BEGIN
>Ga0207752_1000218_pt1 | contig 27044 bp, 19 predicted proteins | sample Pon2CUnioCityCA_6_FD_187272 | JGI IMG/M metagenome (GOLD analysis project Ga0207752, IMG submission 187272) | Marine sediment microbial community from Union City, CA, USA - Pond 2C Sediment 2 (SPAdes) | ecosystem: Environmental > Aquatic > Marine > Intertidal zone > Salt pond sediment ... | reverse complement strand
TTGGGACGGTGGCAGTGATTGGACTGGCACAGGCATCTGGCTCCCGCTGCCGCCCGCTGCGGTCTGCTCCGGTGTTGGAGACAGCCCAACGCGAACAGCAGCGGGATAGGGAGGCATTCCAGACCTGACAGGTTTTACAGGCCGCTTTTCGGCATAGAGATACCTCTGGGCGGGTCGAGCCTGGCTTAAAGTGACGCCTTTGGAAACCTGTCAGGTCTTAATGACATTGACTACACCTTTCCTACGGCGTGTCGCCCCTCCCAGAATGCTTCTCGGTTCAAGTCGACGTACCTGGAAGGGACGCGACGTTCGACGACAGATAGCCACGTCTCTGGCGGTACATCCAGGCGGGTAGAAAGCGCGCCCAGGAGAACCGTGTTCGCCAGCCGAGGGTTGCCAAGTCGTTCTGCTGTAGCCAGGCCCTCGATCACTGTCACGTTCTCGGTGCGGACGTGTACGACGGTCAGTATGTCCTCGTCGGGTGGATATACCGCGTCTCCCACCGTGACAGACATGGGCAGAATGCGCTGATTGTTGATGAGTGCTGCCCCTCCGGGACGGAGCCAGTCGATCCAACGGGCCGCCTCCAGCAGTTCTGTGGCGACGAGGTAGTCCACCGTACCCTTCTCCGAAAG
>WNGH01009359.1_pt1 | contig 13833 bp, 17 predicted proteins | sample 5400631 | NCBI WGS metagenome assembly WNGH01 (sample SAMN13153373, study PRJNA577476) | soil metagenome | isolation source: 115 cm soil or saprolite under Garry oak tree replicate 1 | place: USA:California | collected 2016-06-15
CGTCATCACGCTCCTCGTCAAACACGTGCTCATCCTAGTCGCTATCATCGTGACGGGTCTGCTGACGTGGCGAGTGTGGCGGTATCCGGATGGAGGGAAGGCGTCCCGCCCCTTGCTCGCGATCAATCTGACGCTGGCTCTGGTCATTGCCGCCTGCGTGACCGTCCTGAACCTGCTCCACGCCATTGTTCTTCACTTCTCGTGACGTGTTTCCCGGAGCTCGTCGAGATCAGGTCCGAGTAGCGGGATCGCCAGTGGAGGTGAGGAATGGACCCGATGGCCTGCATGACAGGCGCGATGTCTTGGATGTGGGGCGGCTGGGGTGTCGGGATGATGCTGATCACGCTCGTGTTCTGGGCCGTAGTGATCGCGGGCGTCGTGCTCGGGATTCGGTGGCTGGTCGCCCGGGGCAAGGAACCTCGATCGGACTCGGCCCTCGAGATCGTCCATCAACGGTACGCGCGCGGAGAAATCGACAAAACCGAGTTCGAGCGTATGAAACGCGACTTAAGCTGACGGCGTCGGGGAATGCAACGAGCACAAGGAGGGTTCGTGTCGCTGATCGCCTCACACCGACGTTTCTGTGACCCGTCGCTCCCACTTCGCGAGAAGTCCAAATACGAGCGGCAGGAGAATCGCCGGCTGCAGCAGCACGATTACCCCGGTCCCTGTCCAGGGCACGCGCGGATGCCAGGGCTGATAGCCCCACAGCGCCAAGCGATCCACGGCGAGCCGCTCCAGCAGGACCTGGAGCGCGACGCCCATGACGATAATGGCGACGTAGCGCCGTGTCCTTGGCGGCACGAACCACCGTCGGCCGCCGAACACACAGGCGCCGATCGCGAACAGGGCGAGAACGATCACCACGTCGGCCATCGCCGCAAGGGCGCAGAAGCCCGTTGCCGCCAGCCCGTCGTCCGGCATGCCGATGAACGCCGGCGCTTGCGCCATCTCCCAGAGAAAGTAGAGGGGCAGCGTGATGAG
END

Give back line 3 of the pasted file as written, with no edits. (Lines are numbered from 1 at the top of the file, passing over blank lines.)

>WNGH01009359.1_pt1 | contig 13833 bp, 17 predicted proteins | sample 5400631 | NCBI WGS metagenome assembly WNGH01 (sample SAMN13153373, study PRJNA577476) | soil metagenome | isolation source: 115 cm soil or saprolite under Garry oak tree replicate 1 | place: USA:California | collected 2016-06-15